Pure legato singing was emphasized by Tosi from the first lesson to the last. He never let his pupils become careless, or fall into slovenly habits of slurring their tones. They were taught how to sing with a steady flow of tone moving from one note to another, with perfect assurance and clear intonation. Tosi considered nasal and throaty production two of the worst defects of singing.

Some writers maintain that Tosi was the first voice teacher to refer to the registers of the voice. However, this is in error. If we refer back to Caccini, we find that he believed the voice to have two registers, which he called, “voce piena” (full voice) and “voce finta” (disguised voice). Tosi’s conception of the term register was not the same as that used during the present time which divides the voice into separate sections. The term as he used it had reference rather to a distinctive quality of tone. According to Tosi the term register was taken from the different stops of the organ and was used to describe various tone qualities produced by the voice. He believed the voice to have three registers, which he called “voce di petto” (chest register) and “voce di testa” which he describes as coming more from the throat than the breast. This would perhaps be the same as the middle register. He also mentions the falsetto (head register) which he claimed was formed entirely in the throat. Tosi used the term “feigned voice” for the falsetto. He believed that the falsetto could be developed and made a part of the voice so that the entire range of the voice was of consistent quality. In his teaching Tosi said very little about registers.

The terrible break in the voice that we hear so much about today, and which seems to be the main source of trouble in the development of an even scale, was given little thought by Tosi and his associates. The chief reason for this was that in their methods of teaching, the weak places in the voice were strengthened gradually and never reached the proportions of a break.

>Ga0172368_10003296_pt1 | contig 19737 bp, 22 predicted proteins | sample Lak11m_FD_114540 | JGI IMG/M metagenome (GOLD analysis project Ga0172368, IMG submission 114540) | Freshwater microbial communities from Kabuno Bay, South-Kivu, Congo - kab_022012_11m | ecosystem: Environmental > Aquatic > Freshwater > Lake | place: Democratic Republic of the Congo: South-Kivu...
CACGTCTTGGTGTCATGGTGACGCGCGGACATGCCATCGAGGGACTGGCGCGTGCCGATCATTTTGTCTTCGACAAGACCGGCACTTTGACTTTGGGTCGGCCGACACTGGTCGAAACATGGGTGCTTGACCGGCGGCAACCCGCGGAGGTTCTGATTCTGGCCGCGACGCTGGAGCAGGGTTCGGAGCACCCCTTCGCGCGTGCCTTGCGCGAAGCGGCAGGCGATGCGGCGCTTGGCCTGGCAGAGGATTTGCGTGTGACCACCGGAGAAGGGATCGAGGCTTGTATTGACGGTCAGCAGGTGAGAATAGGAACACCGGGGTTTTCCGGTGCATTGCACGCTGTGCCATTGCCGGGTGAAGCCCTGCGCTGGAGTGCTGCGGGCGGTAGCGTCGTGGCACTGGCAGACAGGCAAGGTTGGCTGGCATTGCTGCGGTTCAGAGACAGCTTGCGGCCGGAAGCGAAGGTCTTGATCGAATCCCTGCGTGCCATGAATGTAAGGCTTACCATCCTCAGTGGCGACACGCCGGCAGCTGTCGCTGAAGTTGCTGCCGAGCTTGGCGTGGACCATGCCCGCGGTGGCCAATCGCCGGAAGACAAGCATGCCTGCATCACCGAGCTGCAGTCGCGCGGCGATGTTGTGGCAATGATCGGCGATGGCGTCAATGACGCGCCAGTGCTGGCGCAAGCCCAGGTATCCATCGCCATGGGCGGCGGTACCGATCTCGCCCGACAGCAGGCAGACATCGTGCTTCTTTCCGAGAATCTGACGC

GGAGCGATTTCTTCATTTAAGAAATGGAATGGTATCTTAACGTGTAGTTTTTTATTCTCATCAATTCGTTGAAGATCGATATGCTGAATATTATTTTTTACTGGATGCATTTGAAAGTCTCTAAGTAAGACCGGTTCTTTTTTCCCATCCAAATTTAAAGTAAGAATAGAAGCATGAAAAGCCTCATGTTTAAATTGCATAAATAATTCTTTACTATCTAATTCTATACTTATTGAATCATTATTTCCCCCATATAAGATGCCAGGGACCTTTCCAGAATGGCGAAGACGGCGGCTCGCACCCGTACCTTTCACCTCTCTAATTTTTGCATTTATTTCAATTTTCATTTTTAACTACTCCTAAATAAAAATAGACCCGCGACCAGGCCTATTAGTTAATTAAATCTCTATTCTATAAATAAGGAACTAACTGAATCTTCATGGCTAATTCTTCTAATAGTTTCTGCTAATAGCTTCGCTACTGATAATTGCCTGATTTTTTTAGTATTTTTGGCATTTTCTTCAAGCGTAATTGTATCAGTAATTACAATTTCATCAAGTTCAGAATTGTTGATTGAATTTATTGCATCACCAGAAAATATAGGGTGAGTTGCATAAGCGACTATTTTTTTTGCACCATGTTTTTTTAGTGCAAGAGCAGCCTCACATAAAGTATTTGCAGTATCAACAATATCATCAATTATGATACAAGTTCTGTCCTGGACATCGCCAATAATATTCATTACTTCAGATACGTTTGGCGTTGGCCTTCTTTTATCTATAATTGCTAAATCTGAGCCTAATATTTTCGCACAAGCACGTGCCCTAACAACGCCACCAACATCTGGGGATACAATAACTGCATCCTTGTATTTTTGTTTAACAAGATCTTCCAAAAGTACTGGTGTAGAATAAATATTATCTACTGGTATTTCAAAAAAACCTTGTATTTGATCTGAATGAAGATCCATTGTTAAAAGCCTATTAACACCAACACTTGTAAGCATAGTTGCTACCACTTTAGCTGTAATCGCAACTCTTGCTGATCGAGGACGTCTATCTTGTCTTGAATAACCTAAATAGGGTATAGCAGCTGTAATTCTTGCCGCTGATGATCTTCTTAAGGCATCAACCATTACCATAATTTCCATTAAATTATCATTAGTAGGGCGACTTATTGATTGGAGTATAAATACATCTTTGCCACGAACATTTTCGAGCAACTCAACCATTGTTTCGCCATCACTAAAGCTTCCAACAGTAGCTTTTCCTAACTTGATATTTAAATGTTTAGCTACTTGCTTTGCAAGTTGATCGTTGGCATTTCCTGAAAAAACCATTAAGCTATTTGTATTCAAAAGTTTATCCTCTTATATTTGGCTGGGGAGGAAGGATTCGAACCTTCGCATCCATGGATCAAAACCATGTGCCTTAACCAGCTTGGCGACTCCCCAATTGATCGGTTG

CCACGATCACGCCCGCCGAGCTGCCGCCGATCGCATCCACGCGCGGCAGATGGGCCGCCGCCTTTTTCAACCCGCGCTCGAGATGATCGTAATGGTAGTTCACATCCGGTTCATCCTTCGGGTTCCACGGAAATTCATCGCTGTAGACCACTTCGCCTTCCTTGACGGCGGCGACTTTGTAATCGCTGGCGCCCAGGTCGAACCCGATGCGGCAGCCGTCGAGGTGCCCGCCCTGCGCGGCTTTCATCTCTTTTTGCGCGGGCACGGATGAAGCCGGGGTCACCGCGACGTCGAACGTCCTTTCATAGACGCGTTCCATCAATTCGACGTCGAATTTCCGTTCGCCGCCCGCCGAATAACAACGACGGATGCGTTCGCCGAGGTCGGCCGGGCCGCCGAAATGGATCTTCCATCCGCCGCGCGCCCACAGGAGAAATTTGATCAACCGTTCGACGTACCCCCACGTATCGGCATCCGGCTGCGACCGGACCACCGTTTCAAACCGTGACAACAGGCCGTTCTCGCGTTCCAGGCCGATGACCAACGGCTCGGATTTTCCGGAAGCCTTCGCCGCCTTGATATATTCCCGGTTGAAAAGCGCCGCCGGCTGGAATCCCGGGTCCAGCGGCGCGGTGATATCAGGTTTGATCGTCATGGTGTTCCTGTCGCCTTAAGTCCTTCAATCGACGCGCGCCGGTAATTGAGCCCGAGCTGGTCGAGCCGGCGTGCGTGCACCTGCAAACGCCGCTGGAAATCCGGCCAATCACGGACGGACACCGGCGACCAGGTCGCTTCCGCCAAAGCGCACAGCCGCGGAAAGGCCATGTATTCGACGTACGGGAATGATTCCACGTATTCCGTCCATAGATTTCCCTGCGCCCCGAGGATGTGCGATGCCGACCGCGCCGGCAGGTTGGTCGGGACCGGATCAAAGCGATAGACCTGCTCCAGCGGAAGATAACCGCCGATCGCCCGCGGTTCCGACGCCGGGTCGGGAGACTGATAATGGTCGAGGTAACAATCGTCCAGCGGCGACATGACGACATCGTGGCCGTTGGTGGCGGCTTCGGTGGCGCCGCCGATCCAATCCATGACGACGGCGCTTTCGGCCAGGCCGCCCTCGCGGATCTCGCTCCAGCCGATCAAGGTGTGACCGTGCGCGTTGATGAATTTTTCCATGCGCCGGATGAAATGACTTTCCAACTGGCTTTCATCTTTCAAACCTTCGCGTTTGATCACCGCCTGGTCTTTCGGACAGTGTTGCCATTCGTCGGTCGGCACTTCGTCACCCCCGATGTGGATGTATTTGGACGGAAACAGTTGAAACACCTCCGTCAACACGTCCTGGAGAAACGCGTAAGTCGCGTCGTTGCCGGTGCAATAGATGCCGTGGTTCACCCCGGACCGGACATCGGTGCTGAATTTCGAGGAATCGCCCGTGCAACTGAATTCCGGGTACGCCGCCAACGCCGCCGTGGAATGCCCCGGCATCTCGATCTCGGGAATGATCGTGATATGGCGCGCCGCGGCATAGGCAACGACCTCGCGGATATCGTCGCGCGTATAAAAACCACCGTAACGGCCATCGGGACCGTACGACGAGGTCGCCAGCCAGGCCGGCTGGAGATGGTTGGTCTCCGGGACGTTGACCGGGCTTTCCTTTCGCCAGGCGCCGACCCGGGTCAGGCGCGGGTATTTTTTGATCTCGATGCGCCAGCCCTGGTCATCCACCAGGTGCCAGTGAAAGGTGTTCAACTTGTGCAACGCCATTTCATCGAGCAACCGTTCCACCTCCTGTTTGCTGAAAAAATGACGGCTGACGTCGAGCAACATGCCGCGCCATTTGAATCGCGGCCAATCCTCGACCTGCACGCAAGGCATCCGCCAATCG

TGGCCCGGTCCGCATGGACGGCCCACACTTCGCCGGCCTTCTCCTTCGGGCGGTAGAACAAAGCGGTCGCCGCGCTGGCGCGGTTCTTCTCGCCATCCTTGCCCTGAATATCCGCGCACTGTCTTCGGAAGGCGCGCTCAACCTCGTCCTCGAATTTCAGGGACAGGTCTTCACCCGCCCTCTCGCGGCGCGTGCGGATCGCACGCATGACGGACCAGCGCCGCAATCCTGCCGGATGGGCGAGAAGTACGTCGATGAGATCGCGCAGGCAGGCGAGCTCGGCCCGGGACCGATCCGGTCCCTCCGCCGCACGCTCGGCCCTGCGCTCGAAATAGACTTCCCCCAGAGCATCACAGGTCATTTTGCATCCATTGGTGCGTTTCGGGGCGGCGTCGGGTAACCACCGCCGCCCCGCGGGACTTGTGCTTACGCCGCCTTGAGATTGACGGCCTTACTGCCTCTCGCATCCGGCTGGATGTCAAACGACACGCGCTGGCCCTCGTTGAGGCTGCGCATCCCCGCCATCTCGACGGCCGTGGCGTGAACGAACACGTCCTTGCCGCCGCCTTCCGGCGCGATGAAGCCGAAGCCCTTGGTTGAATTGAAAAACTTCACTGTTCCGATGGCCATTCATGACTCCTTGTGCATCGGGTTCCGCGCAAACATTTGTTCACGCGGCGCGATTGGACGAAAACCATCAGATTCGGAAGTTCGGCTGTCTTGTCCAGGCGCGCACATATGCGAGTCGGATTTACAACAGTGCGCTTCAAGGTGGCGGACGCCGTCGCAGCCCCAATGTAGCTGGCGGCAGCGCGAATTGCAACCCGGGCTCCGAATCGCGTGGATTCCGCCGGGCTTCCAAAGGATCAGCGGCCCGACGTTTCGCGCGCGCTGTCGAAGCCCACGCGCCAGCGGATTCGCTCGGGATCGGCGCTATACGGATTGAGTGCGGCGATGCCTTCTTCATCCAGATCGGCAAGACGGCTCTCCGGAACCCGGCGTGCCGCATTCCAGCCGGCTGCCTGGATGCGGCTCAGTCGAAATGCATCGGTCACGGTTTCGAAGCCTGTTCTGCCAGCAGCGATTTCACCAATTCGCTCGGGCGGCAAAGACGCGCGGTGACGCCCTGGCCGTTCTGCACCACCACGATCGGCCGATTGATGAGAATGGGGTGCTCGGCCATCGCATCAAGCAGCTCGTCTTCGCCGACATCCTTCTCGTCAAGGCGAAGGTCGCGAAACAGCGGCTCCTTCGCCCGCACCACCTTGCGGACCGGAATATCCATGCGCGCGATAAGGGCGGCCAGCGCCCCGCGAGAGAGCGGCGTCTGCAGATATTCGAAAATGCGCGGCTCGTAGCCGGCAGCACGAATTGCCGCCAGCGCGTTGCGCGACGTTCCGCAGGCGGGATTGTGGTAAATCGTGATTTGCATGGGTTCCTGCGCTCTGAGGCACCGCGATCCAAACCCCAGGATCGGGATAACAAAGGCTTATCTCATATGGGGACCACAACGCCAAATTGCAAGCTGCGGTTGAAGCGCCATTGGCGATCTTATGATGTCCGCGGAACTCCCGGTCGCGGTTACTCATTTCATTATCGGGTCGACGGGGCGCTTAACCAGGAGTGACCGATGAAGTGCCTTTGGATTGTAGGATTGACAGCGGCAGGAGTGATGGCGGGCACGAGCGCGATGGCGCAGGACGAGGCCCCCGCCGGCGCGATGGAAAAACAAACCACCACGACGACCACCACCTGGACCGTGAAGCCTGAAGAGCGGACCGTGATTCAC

Tosi was considered an authority on voice culture by his contemporaries. Many of his pupils became teachers of voice. It may be for this reason that part of his book was written especially for the teacher.


Klingstedt, Paul T. Common sense in vocal pedagogy as prescribed by the early Italian masters. Edwards brothers, inc., lithoprinters, 1941.

Simply Singing Simply

“Simplicity is the ultimate sophistication.” – Leonardo Da Vinci

“Any intelligent fool can make things bigger, more complex, and more violent. It takes a touch of genius — and a lot of courage to move in the opposite direction.”
― E.F. Schumacher

“Truth is ever to be found in the simplicity, and not in the multiplicity and confusion of things.”
― Isaac Newton

“If you can’t explain it to a six year old, you don’t understand it yourself.”
― Albert Einstein

Why are vocal terms, descriptions, directives, and training so nebulous? Until the third decade of the nineteenth century there was little argument over basic tenets of voice training.  The earliest treatises and writings on the voice say very little about vocal technique per se, yet the singers of that time were some of the greatest that the world has ever known.

Vocal terminology is often arbitrary, subjective, misleading, and self-serving. To define is to limit, and since the vocal function is a totality of mental, conceptual, emotional, and physical responses, its product, vocal tone, cannot be precisely defined.

Nevertheless, if order is to be restored out of chaos, a terminology must be decided upon, and anchored in concrete reality rather than aesthetic, metaphysical and/or subjective impressions, whereby intelligence relating to the development, care and preservation of the voice can take place with other disciplines without embarrassment.

Reid, Cornelius L. “A dictionary of vocal terminology: An analysis.” (1983).